‘You really don’t mind a hackneyed old cliché, do you?’The boys from the Dwarf are back! Spin your nipple nuts and get cat-dance crazy.
Wellll, hold on just a minute. The return of Red Dwarf is always enough to make hardcore fans lose at least some portion of their mind. But in recent series (since the ending of the original writing partnership of Rob Grant and Doug Naylor after Series 6, according to some fans), the show hasn’t really delivered on the promise of its early post-reboot seasons (3-6).
Certainly since its move away from the BBC, the quality of the storytelling has been significantly compromised, with Back To Earth being much hype, little follow-through (and a bit too much of an Earthbound gimmick, visiting the Coronation Street set for hilarious Craig Charles confusion, and the introduction of the Starbug car), and Series 10, while having some good ideas, never really coming together to amount to much (see also Top Gear/The Grand Tour, The Great British Bake Off and its immediate bout of talent-alopecia.)
So, as Series 11 launches, we watch with baited breath.
It is of course still early days, but it might be time to unbait your breath.
Episode 1 of Series 11 is genuinely, old-school funny.
Perhaps not Series 3 funny, but definitely Series 4, 5 and 6 funny.
The central idea is simple – as it was in episodes like DNA, White Hole, Gunmen of the Apocalypse and others. The Dwarfers run across a breed of Simulant who, while obeying Moore’s Law for themselves (increasing in technological capacity exponentially over time, thus earning themselves the name Exponoids), have a real bee in their digital bonnets about humans having technology. Without revealing too much, there’s a chance for the Dwarfers to get dressed up in some snazzy duds and engage in one long philosophical experiment – again, like episodes of series past, including Gunmen – The Prohibition Years of 20s America meets a kind of Tea Party anti-intellectualism and scientific illiteracy. Speakeasies-cum-science clubs. Boffins as flappers, girls whose idea of a good time is to go someplace private and talk quantum to you, and so on. They say great science fiction predicts the future. Imagine a world run by robotic Trumps and Palins, and you’re pretty much on Twentica. There are some great, solidly constructed gags, with some zippy one-liners, punchliners and at least a couple of great visual gags too, Robert Llewelyn especially continuing to earn his pay in this episode as the straight man in the rubber mask, delivering hilarity by doing ridiculous things seriously.
Kevin ‘taking over the world, one comedy at a time’ Eldon joins a long list of established actors to have played villains on Red Dwarf, with his take on an Exponoid. As villains, these hyper-advancing Simulants have more than a touch of Borg about them – Eldon’s character is ‘4 of 27’ – say no more. And it’s rather delicious to see that before they can be MacGuffined into letting the Dwarf-boys go free, their evolution towards a kind of humanity has already begun to fray their unity at the seams.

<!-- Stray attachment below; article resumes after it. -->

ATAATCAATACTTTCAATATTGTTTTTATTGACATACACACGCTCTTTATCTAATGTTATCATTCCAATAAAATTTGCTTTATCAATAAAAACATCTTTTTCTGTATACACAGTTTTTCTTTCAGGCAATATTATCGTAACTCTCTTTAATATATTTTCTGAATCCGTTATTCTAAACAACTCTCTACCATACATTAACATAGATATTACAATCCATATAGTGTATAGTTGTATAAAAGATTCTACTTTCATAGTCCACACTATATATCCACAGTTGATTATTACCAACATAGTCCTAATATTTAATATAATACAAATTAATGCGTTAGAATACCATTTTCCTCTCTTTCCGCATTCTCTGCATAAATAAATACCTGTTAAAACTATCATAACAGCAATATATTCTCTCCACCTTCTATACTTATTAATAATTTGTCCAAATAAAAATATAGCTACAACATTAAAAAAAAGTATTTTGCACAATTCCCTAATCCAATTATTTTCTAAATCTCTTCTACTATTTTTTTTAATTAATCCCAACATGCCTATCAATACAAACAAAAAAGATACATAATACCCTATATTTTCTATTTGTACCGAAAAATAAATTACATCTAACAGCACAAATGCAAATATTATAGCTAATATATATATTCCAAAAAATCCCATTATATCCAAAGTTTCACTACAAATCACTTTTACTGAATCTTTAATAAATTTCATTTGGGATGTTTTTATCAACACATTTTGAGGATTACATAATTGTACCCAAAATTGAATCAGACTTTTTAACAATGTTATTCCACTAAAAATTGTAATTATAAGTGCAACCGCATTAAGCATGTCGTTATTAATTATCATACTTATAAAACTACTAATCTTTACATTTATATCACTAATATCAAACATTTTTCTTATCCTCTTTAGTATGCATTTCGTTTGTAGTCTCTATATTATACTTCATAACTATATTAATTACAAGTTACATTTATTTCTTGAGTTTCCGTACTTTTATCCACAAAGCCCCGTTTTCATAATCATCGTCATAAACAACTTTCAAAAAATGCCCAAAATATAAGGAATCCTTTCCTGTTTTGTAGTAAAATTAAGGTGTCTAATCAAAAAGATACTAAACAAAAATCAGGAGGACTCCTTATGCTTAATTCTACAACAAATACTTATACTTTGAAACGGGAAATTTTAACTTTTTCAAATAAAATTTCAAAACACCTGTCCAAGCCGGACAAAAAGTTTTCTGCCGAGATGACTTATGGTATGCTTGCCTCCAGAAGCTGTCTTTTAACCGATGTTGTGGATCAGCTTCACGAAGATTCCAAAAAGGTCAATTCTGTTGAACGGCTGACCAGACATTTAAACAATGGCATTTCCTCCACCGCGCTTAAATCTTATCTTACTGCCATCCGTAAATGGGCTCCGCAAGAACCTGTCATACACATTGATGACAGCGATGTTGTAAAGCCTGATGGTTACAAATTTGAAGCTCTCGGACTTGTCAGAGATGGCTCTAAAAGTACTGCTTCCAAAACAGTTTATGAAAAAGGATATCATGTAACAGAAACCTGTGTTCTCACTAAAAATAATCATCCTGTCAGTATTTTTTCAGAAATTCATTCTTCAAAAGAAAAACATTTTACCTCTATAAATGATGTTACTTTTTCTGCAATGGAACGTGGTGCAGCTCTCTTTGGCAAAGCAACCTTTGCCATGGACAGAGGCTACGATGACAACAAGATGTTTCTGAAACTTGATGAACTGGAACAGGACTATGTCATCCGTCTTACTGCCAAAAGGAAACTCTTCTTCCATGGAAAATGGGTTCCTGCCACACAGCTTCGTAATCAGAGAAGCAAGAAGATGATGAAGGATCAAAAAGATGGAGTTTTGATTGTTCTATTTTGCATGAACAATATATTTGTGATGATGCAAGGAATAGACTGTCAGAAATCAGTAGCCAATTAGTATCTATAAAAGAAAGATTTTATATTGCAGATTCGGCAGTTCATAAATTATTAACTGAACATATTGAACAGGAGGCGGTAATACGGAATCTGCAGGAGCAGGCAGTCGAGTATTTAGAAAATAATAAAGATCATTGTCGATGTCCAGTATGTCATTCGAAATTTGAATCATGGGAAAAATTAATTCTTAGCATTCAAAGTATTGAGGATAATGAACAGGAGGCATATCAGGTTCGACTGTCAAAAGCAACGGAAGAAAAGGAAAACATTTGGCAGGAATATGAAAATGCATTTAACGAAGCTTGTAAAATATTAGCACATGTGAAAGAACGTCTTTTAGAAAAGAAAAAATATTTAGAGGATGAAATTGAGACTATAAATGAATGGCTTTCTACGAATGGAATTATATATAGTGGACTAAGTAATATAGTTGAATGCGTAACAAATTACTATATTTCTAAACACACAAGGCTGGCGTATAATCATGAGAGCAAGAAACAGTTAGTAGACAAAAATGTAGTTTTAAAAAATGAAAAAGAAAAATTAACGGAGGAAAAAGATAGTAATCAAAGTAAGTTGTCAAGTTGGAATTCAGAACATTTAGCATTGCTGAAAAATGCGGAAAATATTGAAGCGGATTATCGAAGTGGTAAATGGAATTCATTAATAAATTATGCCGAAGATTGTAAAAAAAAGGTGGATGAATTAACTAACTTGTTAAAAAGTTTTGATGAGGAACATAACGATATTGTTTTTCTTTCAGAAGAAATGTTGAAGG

Many of your favourite Dwarf tropes are crammed into this episode – there’s a Kryten’s head gag, there’s a Rimmer knowing nothing gag or three, there’s some Cat tap-dancing, there’s a Rimmer laying down the law, only to immediately recant it gag or two, a Lister as barely-human jibe, a properly naff MacGuffin. As mentioned, there’s an excuse for the Dwarfers to get into period costume, a lovely bit of space effect, a Cat having no willpower or loyalty gag, and even a rather gorgeous riff on one of the funniest lines in Series 6. The same line, shifted from Lister to Rimmer, feels like a protocol established between the crew some five series later, a kind of safe-word for interstellar travel. None of these though it what makes this episode feel more like ‘proper’ Red Dwarf than it’s felt in several years.
That’s all down to the simple theme, thoroughly explored while a fairly straightforward solution is prepared on the sidelines. While some will mourn the lack of either variant of Holly in this first episode, the point of Kryten really was to supplant the ship’s computer when the crew were off adventuring, and he’s more than fulfilled that role for the vast majority of the show’s run so far. By all means, bring Holly in if and when it’s necessary, but here, it isn’t, as this is mainly an off-Dwarf adventure. Likewise then, the absence of skutters, vending machines or other stroppy bits of technology make perfect sense here, and what we’re left with is a Red Dwarf series opener that gets back to the basics of the show’s comedy, while still allowing for the evolution of the crew into much more of a cohesive unit than it used to be.
For the first time since at least Series 8, this feels like the Red Dwarf that garnered armies of fans around the world and simply, stubbornly refused to die. That’s Red Dwarf in a nutshell: it’s the sci-fi comedy that refuses to die because the ideas and the gags are both too good. After a few series where that reputation looked at least to be wobbling, almost teetering into self-parody, on the basis of Twentica, it really does look as though the boys from the Dwarf are properly back.
Tony Fyler lives in a cave of wall-to-wall DVDs and Blu-Rays somewhere fairly nondescript in Wales, and never goes out to meet the "Real People". Who, Torchwood, Sherlock, Blake, Treks, Star Wars, obscure stuff from the 70s and 80s and comedy from the dawn of time mean he never has to. By day, he runs an editing house, largely as an excuse not to have to work for a living. He's currently writing a Book. With Pages and everything. Follow his progress at FylerWrites.co.uk